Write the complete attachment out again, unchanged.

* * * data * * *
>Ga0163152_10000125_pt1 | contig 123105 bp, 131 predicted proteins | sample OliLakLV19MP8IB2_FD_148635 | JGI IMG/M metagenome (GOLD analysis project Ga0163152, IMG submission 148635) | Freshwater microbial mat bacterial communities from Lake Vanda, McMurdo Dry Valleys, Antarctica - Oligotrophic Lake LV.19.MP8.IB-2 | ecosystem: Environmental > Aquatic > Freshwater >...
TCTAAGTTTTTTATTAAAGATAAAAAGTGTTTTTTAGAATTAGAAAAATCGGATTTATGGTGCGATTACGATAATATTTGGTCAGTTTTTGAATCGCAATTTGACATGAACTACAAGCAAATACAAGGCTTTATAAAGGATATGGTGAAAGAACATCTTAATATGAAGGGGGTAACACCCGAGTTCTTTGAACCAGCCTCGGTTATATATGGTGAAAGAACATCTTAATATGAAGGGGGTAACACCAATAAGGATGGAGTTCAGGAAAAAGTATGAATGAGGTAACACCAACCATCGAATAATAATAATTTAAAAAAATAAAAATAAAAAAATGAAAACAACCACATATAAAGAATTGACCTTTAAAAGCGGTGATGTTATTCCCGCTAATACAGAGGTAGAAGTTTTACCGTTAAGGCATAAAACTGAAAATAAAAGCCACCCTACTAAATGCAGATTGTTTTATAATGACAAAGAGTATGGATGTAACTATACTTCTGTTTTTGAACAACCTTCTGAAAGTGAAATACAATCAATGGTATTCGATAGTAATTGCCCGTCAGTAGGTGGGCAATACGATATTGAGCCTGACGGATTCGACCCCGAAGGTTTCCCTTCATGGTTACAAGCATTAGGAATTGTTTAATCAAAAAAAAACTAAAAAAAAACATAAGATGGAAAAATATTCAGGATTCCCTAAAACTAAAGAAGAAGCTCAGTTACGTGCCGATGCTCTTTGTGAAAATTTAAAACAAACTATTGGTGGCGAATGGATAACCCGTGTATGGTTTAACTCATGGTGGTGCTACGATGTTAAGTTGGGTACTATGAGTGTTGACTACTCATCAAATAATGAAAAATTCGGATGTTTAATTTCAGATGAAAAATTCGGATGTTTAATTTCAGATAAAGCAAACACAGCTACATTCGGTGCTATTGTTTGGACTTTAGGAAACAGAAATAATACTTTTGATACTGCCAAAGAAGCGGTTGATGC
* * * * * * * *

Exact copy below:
>Ga0163152_10000125_pt1 | contig 123105 bp, 131 predicted proteins | sample OliLakLV19MP8IB2_FD_148635 | JGI IMG/M metagenome (GOLD analysis project Ga0163152, IMG submission 148635) | Freshwater microbial mat bacterial communities from Lake Vanda, McMurdo Dry Valleys, Antarctica - Oligotrophic Lake LV.19.MP8.IB-2 | ecosystem: Environmental > Aquatic > Freshwater >...
TCTAAGTTTTTTATTAAAGATAAAAAGTGTTTTTTAGAATTAGAAAAATCGGATTTATGGTGCGATTACGATAATATTTGGTCAGTTTTTGAATCGCAATTTGACATGAACTACAAGCAAATACAAGGCTTTATAAAGGATATGGTGAAAGAACATCTTAATATGAAGGGGGTAACACCCGAGTTCTTTGAACCAGCCTCGGTTATATATGGTGAAAGAACATCTTAATATGAAGGGGGTAACACCAATAAGGATGGAGTTCAGGAAAAAGTATGAATGAGGTAACACCAACCATCGAATAATAATAATTTAAAAAAATAAAAATAAAAAAATGAAAACAACCACATATAAAGAATTGACCTTTAAAAGCGGTGATGTTATTCCCGCTAATACAGAGGTAGAAGTTTTACCGTTAAGGCATAAAACTGAAAATAAAAGCCACCCTACTAAATGCAGATTGTTTTATAATGACAAAGAGTATGGATGTAACTATACTTCTGTTTTTGAACAACCTTCTGAAAGTGAAATACAATCAATGGTATTCGATAGTAATTGCCCGTCAGTAGGTGGGCAATACGATATTGAGCCTGACGGATTCGACCCCGAAGGTTTCCCTTCATGGTTACAAGCATTAGGAATTGTTTAATCAAAAAAAAACTAAAAAAAAACATAAGATGGAAAAATATTCAGGATTCCCTAAAACTAAAGAAGAAGCTCAGTTACGTGCCGATGCTCTTTGTGAAAATTTAAAACAAACTATTGGTGGCGAATGGATAACCCGTGTATGGTTTAACTCATGGTGGTGCTACGATGTTAAGTTGGGTACTATGAGTGTTGACTACTCATCAAATAATGAAAAATTCGGATGTTTAATTTCAGATGAAAAATTCGGATGTTTAATTTCAGATAAAGCAAACACAGCTACATTCGGTGCTATTGTTTGGACTTTAGGAAACAGAAATAATACTTTTGATACTGCCAAAGAAGCGGTTGATGC